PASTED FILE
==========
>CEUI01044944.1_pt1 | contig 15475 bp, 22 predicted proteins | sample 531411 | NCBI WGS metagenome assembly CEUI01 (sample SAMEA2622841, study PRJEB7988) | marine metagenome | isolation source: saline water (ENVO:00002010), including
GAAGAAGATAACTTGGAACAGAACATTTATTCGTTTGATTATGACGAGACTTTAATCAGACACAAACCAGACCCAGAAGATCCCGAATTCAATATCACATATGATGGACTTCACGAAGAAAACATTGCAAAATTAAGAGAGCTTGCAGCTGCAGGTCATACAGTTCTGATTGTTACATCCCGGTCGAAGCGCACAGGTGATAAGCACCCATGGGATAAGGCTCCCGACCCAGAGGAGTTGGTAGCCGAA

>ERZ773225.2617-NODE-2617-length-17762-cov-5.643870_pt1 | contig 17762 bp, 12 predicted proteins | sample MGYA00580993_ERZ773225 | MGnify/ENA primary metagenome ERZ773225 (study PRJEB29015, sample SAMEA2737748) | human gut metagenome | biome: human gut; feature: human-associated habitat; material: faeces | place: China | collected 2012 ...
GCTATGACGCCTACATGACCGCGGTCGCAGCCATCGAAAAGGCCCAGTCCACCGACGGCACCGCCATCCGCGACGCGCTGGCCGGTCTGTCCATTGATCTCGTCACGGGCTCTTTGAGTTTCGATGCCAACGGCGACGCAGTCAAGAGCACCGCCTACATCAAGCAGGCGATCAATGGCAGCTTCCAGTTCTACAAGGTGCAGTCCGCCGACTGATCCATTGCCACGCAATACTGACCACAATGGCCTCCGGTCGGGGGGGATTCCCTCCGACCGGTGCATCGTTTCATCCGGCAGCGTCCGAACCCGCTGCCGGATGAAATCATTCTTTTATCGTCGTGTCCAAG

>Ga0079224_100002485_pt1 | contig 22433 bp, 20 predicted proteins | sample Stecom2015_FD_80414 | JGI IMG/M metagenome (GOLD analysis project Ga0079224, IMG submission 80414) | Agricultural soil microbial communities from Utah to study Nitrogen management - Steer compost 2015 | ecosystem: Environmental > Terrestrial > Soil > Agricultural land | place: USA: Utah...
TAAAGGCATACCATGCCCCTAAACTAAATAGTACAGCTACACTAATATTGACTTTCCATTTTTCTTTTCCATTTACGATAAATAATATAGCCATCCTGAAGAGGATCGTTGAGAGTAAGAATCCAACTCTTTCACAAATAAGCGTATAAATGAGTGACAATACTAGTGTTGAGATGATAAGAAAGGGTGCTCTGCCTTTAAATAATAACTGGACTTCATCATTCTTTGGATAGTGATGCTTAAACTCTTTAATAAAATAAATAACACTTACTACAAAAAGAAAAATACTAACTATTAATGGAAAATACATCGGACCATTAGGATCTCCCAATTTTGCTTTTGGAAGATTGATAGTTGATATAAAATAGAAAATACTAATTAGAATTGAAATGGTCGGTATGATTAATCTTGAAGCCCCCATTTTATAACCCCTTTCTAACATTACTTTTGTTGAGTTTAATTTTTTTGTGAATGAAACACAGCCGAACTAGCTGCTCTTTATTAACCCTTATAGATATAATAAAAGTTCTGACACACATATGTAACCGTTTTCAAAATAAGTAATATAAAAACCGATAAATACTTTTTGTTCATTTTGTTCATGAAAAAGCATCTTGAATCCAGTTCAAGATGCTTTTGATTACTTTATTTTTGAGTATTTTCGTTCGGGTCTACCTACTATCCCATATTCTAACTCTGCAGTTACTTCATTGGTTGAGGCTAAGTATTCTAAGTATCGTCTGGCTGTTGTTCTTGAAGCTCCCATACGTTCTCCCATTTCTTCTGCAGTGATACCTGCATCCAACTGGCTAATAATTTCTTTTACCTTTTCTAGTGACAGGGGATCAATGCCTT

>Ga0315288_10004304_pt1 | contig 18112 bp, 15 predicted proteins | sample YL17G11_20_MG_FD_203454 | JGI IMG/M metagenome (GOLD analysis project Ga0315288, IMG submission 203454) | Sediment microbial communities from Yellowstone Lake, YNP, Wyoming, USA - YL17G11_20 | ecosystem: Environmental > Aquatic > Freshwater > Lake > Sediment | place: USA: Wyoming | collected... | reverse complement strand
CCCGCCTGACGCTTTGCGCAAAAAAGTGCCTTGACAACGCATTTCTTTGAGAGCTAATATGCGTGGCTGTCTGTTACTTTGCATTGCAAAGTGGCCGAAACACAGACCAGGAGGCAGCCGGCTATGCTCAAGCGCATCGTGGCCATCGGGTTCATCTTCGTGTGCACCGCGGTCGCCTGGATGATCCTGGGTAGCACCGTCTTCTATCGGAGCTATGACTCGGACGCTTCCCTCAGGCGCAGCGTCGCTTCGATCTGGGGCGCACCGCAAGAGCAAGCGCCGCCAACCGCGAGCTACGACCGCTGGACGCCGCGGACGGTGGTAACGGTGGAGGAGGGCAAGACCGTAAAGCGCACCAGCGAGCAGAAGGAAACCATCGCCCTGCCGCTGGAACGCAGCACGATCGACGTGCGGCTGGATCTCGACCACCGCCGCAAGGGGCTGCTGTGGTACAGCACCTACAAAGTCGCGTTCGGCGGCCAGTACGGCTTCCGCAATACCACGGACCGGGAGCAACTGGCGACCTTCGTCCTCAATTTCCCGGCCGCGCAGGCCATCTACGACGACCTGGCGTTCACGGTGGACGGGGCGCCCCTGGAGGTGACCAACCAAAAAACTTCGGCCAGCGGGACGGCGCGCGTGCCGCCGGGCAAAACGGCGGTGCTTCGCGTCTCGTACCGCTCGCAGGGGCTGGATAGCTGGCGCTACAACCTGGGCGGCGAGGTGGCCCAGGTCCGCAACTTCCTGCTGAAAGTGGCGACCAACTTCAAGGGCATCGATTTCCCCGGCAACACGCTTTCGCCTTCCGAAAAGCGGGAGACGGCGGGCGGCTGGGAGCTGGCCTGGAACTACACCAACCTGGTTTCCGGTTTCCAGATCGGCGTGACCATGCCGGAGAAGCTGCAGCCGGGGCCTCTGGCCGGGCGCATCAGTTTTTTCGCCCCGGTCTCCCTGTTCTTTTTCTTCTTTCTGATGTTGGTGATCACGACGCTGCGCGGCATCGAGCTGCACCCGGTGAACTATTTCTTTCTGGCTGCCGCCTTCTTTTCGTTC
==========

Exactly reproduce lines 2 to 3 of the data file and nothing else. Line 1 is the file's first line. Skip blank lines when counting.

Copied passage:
GAAGAAGATAACTTGGAACAGAACATTTATTCGTTTGATTATGACGAGACTTTAATCAGACACAAACCAGACCCAGAAGATCCCGAATTCAATATCACATATGATGGACTTCACGAAGAAAACATTGCAAAATTAAGAGAGCTTGCAGCTGCAGGTCATACAGTTCTGATTGTTACATCCCGGTCGAAGCGCACAGGTGATAAGCACCCATGGGATAAGGCTCCCGACCCAGAGGAGTTGGTAGCCGAA

>ERZ773225.2617-NODE-2617-length-17762-cov-5.643870_pt1 | contig 17762 bp, 12 predicted proteins | sample MGYA00580993_ERZ773225 | MGnify/ENA primary metagenome ERZ773225 (study PRJEB29015, sample SAMEA2737748) | human gut metagenome | biome: human gut; feature: human-associated habitat; material: faeces | place: China | collected 2012 ...